One of the things it appears I do from time to time is to upgrade my server infrastructure.
The motivation to do this is in part to replace a noisy and power-hungry server (Dell Poweredge 2950, which sounds like a cross between a jet engine and a washing machine) with something better. It is also in part to increase my storage beyond its current 4TB. And finally in part to play with shiny new toys.
In the past, cost has been a major concern as these projects were essentially done on my pocket money using eBay purchases. Having more-or-less retired, but also doing some consultancy on the side, I decided to route some of this income into the new server project and not to constrain myself to second-hand hardware.
The hardware of this upgrade is essentially identical to that Brian Moses’ 2017 server build. I used 6 8TB WD red drives, which are designed for 24/7 operation in servers. Total cost around £3500.
For software, I started with FreeNas runniing from a usb thumb (if you’ve got tiny thumbs) drive.
The new server supports IPMI. The manufacturer of the board (SuperMicro) provides an IPMI program that runs on my windows 10 machine. The killer feature is the kvm connection, which provides a window showing what’s showing on the host machine VGA adapter, and accepts input. It also supports virtual storage, which is how the installation DVD image is connected.
The FreeNas version 11.1 software installed flawlessly and effortlessly allowed me to create nfs and samba shares. My old NAS was a FreeNas 11.1 virtual machine on my old server. ZFS send/recv allowed me to move my major datasets. The discs of the old VMs were logical volumes managed by Linux lvm on the poweredge. I created snapshots of the running lvm (lvcreate –snapshot), and copied them to the new server, where they are zvols by piping the output of dd into ssh running dd to write the device. Worked flawlessly.
Along the way I replaced my 100Mbps ethernet switch with 1Gbps so that the old and new servers could exchange data at this speed, and did indeed observe transfers going at this speed. I also discovered that the wiring to the servers (in the garage) from the house was perfectly capable of supporting 1Gbps. So if I’d done this £25 upgrade years ago, I could have had 10x throughput to my file server from the house. Oh well, at least I discovered this now.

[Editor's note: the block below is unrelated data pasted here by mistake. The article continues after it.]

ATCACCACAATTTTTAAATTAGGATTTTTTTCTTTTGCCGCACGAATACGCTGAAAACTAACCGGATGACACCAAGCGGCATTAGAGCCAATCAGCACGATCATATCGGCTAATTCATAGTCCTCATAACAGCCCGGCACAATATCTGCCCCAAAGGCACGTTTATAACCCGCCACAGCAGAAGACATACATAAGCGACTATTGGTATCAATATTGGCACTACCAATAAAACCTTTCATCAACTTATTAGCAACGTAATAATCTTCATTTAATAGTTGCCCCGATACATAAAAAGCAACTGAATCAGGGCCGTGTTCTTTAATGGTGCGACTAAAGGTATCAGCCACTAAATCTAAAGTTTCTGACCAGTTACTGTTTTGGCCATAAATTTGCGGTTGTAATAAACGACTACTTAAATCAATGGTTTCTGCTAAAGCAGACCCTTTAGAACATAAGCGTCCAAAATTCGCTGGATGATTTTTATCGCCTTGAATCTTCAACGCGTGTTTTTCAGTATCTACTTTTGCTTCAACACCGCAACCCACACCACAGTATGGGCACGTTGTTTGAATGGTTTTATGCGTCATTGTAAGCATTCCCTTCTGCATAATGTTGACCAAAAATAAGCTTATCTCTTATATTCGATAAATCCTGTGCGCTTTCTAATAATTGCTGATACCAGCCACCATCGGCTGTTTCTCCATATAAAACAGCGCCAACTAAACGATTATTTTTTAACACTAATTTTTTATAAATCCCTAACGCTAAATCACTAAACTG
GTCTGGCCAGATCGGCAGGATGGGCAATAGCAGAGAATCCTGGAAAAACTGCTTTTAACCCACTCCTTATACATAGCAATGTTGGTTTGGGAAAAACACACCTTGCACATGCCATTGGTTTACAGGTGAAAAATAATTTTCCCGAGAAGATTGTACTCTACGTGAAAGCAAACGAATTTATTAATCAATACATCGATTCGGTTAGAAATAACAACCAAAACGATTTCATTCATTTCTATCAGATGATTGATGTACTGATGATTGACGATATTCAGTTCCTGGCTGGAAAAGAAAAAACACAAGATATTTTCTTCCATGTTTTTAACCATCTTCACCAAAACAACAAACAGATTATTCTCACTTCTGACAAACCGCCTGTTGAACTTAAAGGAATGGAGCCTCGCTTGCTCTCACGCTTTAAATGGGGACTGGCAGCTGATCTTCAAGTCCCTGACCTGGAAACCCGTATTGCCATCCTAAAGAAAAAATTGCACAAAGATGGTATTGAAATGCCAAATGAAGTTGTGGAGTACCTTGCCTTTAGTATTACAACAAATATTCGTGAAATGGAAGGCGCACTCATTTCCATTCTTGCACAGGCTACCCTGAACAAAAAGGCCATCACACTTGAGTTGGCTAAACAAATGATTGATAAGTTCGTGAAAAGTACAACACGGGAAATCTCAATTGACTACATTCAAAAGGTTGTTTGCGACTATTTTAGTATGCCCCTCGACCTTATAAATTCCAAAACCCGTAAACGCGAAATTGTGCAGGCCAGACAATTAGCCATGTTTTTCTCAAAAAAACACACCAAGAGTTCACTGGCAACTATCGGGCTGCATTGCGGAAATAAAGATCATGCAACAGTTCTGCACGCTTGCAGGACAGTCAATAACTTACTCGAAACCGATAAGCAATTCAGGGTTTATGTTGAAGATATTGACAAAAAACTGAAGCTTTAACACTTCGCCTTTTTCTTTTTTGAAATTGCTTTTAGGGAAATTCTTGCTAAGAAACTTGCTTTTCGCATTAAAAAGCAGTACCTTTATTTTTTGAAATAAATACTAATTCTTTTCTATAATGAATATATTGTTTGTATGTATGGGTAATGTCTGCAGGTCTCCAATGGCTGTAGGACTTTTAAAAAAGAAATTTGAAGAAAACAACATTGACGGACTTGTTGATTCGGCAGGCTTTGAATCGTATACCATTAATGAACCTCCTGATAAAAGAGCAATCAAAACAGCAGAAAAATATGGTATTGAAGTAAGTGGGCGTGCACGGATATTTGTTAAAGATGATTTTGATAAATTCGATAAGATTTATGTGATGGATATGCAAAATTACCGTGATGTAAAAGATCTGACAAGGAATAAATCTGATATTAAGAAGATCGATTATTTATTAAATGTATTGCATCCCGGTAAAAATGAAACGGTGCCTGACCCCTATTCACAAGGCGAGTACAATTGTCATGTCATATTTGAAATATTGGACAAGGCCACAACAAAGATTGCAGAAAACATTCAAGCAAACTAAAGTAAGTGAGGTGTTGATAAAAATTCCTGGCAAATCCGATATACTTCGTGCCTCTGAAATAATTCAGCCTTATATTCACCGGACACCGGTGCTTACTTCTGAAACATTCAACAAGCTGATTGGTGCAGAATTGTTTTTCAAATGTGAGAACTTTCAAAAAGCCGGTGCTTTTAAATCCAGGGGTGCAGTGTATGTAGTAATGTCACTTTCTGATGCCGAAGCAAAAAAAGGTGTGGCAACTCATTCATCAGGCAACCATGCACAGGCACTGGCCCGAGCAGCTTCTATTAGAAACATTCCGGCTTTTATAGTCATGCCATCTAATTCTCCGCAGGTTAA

The new hardware is hopelessly over specified when it comes to networking. It has two 10GB and two 1GB Ethernet ports. I use just one of these at 1 GB. I did look at a lower-cost Xeon single board computer, but decided to follow exactly Brian’s configuration, which was known to work.
The big question for me was whether FreeNas could support the virtual machines I want to run, or whether I needed to create a separate hardware host for these. I hoped the former, because I didn’t want to shell out any more money.
FreeNas 11.1 supports virtual machines through bhyve. Support is rudamentary – for example, there is no pause or save and restore. You can only apply vnc console to a UEFI VM, which is a pain because there is no way to debug a bios booted VM. This constraint created a problem for me because all my running VMs were bios mbr boots. Needless to say, the images ported over didn’t do anything useful.
I followed the instructions by Oded Lazar to move my network infrastrucuture server (Fedora 22, bind, dns, ldap, openssh) to UEFI, and had it running effortlessly.
I then tried to move my freepbx image, and found no obvious way to port this to UEFI. So I rebuilt a UEFI-booted VM using the latest freepbx 64 bit image. All kinds of things appeared to be going wrong. A fresh install showed (on the Freepbx control panel) that it couldn’t talk to the Asterisk server. I installed three different recent releases, and they all showed something similar.
I had no confidence in the new freepbx installation. I don’t know if this was a problem with freepbx itself, or some kind of interaction with the bhyve environment. Anyhow, it made the decision for me to ditch FreeNas as a VM host. So the next question was whether to keep freenas and add a compute server, or to replace freenas. Having spent enough on this project, I decided to replace freenas.
Because the OS is running from a USB flash drive, it is trivial to pull it and keep it safe. So I installed Ubuntu 18.04 LTS onto a flash drive and used this to host the new machine.
It is easy to find instructions on how to support ZFS. I don’t need the shiny FreeNas user-interface because once set up, my configuration of shares is not going to change very much.
I did install zfs-auto-snapshot, which does exactly what it sounds like.
I installed virt-manager, kvm-qemu and set up bridged networking. The images copied from the old server ran without a hitch.
Ubuntu was running from the flash. The next job was to get it booting and running from zfs. This took some messing around. But I eventually have it. See Phillip Heckel’s description.
Summary of process.
Using gdisk, Repartition disks so that there is a 1M partition of type EF02 (“Bios boot partition”)
Create zfs pool p3
Create p3/root, not mounted. (p3 is my pool name).
Create p3/root/ubuntu, canmount=yes, mountpoint=none, manually mount it at /root.
(this was where I had an issue with various instructions. It seems that mountpoint none is
required for the initramfs to work. I didn’t bother to research further.)
create p3/boot mounted at /boot.
copy everything from running system root to /root, excluding dev,sys,proc,boot which are mounted –bind.
for each disk in the zfs array: grub-install /dev/sd<x> –modules=”zfs part_gpt” (this modules parameter is probably unnecessary)